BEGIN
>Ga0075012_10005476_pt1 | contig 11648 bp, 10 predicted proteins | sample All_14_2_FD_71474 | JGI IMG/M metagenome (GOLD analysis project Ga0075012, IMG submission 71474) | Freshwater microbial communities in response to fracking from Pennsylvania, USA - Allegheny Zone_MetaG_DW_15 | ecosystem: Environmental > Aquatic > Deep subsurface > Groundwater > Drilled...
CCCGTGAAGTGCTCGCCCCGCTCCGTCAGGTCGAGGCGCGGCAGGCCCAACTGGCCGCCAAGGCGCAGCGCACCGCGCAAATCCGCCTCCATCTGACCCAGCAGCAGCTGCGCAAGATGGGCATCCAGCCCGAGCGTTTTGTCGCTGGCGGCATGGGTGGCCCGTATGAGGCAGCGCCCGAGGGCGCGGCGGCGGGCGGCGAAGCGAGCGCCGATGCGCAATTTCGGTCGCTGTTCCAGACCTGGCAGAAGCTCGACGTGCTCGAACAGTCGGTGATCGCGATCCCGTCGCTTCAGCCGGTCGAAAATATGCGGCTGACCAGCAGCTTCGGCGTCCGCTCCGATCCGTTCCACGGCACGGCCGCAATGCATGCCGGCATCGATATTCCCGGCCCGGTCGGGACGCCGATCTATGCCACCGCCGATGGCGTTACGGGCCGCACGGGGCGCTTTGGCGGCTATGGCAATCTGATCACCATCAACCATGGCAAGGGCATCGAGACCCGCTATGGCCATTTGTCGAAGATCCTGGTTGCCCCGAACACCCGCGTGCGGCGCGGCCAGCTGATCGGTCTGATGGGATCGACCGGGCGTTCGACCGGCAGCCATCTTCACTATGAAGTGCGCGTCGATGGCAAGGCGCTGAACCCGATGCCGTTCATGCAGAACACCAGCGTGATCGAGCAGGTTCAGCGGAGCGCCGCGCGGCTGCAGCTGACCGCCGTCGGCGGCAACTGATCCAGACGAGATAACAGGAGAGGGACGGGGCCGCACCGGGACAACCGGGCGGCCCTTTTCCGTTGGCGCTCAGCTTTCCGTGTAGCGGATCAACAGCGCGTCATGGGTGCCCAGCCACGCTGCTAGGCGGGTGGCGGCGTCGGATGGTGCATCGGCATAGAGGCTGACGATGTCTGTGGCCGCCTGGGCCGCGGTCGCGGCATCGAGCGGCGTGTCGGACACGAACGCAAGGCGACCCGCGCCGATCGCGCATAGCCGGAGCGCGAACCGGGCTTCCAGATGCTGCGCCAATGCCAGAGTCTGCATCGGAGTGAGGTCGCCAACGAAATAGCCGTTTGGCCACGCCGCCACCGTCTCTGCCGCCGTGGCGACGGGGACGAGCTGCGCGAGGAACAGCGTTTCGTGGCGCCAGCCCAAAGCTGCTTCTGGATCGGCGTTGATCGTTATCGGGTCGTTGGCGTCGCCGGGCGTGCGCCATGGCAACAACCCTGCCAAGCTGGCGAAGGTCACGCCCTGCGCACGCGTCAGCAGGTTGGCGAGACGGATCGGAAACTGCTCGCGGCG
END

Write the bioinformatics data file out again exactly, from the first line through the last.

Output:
>Ga0075012_10005476_pt1 | contig 11648 bp, 10 predicted proteins | sample All_14_2_FD_71474 | JGI IMG/M metagenome (GOLD analysis project Ga0075012, IMG submission 71474) | Freshwater microbial communities in response to fracking from Pennsylvania, USA - Allegheny Zone_MetaG_DW_15 | ecosystem: Environmental > Aquatic > Deep subsurface > Groundwater > Drilled...
CCCGTGAAGTGCTCGCCCCGCTCCGTCAGGTCGAGGCGCGGCAGGCCCAACTGGCCGCCAAGGCGCAGCGCACCGCGCAAATCCGCCTCCATCTGACCCAGCAGCAGCTGCGCAAGATGGGCATCCAGCCCGAGCGTTTTGTCGCTGGCGGCATGGGTGGCCCGTATGAGGCAGCGCCCGAGGGCGCGGCGGCGGGCGGCGAAGCGAGCGCCGATGCGCAATTTCGGTCGCTGTTCCAGACCTGGCAGAAGCTCGACGTGCTCGAACAGTCGGTGATCGCGATCCCGTCGCTTCAGCCGGTCGAAAATATGCGGCTGACCAGCAGCTTCGGCGTCCGCTCCGATCCGTTCCACGGCACGGCCGCAATGCATGCCGGCATCGATATTCCCGGCCCGGTCGGGACGCCGATCTATGCCACCGCCGATGGCGTTACGGGCCGCACGGGGCGCTTTGGCGGCTATGGCAATCTGATCACCATCAACCATGGCAAGGGCATCGAGACCCGCTATGGCCATTTGTCGAAGATCCTGGTTGCCCCGAACACCCGCGTGCGGCGCGGCCAGCTGATCGGTCTGATGGGATCGACCGGGCGTTCGACCGGCAGCCATCTTCACTATGAAGTGCGCGTCGATGGCAAGGCGCTGAACCCGATGCCGTTCATGCAGAACACCAGCGTGATCGAGCAGGTTCAGCGGAGCGCCGCGCGGCTGCAGCTGACCGCCGTCGGCGGCAACTGATCCAGACGAGATAACAGGAGAGGGACGGGGCCGCACCGGGACAACCGGGCGGCCCTTTTCCGTTGGCGCTCAGCTTTCCGTGTAGCGGATCAACAGCGCGTCATGGGTGCCCAGCCACGCTGCTAGGCGGGTGGCGGCGTCGGATGGTGCATCGGCATAGAGGCTGACGATGTCTGTGGCCGCCTGGGCCGCGGTCGCGGCATCGAGCGGCGTGTCGGACACGAACGCAAGGCGACCCGCGCCGATCGCGCATAGCCGGAGCGCGAACCGGGCTTCCAGATGCTGCGCCAATGCCAGAGTCTGCATCGGAGTGAGGTCGCCAACGAAATAGCCGTTTGGCCACGCCGCCACCGTCTCTGCCGCCGTGGCGACGGGGACGAGCTGCGCGAGGAACAGCGTTTCGTGGCGCCAGCCCAAAGCTGCTTCTGGATCGGCGTTGATCGTTATCGGGTCGTTGGCGTCGCCGGGCGTGCGCCATGGCAACAACCCTGCCAAGCTGGCGAAGGTCACGCCCTGCGCACGCGTCAGCAGGTTGGCGAGACGGATCGGAAACTGCTCGCGGCG